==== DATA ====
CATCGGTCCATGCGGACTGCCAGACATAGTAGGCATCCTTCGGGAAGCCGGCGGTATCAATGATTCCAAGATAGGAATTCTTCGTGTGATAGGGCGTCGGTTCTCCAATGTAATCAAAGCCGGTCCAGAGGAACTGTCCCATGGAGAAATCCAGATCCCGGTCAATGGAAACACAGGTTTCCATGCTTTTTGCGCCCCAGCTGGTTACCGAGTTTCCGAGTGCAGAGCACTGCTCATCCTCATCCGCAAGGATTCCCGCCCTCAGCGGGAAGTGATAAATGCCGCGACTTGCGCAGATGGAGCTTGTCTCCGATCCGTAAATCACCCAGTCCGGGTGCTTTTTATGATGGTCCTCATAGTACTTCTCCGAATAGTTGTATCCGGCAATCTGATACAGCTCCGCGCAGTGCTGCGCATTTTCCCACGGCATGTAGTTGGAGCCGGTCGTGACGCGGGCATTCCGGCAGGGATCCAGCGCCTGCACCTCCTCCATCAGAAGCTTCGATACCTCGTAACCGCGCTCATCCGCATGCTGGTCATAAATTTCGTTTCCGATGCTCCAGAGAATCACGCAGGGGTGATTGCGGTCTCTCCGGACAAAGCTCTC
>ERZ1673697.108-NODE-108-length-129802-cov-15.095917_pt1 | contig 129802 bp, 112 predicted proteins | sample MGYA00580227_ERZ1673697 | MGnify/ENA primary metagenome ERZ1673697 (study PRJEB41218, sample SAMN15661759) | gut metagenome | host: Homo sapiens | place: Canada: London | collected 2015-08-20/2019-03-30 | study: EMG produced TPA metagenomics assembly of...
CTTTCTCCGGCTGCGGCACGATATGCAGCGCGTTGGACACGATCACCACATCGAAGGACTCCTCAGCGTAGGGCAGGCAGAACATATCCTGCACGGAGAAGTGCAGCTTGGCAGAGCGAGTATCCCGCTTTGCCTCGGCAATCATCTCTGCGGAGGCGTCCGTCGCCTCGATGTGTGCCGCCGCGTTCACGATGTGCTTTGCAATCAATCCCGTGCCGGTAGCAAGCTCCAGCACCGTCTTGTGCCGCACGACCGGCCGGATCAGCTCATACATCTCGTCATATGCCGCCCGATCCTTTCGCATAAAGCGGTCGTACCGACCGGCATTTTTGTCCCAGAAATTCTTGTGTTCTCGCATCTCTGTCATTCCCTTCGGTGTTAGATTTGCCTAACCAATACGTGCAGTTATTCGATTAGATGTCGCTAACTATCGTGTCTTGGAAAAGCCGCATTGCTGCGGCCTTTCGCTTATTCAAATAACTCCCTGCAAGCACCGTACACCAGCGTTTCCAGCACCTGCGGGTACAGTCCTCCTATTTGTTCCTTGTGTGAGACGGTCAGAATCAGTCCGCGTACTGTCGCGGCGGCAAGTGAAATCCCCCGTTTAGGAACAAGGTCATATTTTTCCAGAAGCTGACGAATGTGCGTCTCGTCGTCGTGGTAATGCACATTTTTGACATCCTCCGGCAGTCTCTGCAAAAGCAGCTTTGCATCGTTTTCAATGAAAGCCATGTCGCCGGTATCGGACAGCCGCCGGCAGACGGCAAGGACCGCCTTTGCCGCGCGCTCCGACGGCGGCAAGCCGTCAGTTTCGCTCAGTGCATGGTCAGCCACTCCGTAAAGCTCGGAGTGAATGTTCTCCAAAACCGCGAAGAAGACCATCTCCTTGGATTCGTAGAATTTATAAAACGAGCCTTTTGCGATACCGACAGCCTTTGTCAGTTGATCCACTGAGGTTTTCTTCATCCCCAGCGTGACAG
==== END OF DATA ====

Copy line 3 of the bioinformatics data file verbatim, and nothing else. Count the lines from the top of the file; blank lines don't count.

CTTTCTCCGGCTGCGGCACGATATGCAGCGCGTTGGACACGATCACCACATCGAAGGACTCCTCAGCGTAGGGCAGGCAGAACATATCCTGCACGGAGAAGTGCAGCTTGGCAGAGCGAGTATCCCGCTTTGCCTCGGCAATCATCTCTGCGGAGGCGTCCGTCGCCTCGATGTGTGCCGCCGCGTTCACGATGTGCTTTGCAATCAATCCCGTGCCGGTAGCAAGCTCCAGCACCGTCTTGTGCCGCACGACCGGCCGGATCAGCTCATACATCTCGTCATATGCCGCCCGATCCTTTCGCATAAAGCGGTCGTACCGACCGGCATTTTTGTCCCAGAAATTCTTGTGTTCTCGCATCTCTGTCATTCCCTTCGGTGTTAGATTTGCCTAACCAATACGTGCAGTTATTCGATTAGATGTCGCTAACTATCGTGTCTTGGAAAAGCCGCATTGCTGCGGCCTTTCGCTTATTCAAATAACTCCCTGCAAGCACCGTACACCAGCGTTTCCAGCACCTGCGGGTACAGTCCTCCTATTTGTTCCTTGTGTGAGACGGTCAGAATCAGTCCGCGTACTGTCGCGGCGGCAAGTGAAATCCCCCGTTTAGGAACAAGGTCATATTTTTCCAGAAGCTGACGAATGTGCGTCTCGTCGTCGTGGTAATGCACATTTTTGACATCCTCCGGCAGTCTCTGCAAAAGCAGCTTTGCATCGTTTTCAATGAAAGCCATGTCGCCGGTATCGGACAGCCGCCGGCAGACGGCAAGGACCGCCTTTGCCGCGCGCTCCGACGGCGGCAAGCCGTCAGTTTCGCTCAGTGCATGGTCAGCCACTCCGTAAAGCTCGGAGTGAATGTTCTCCAAAACCGCGAAGAAGACCATCTCCTTGGATTCGTAGAATTTATAAAACGAGCCTTTTGCGATACCGACAGCCTTTGTCAGTTGATCCACTGAGGTTTTCTTCATCCCCAGCGTGACAG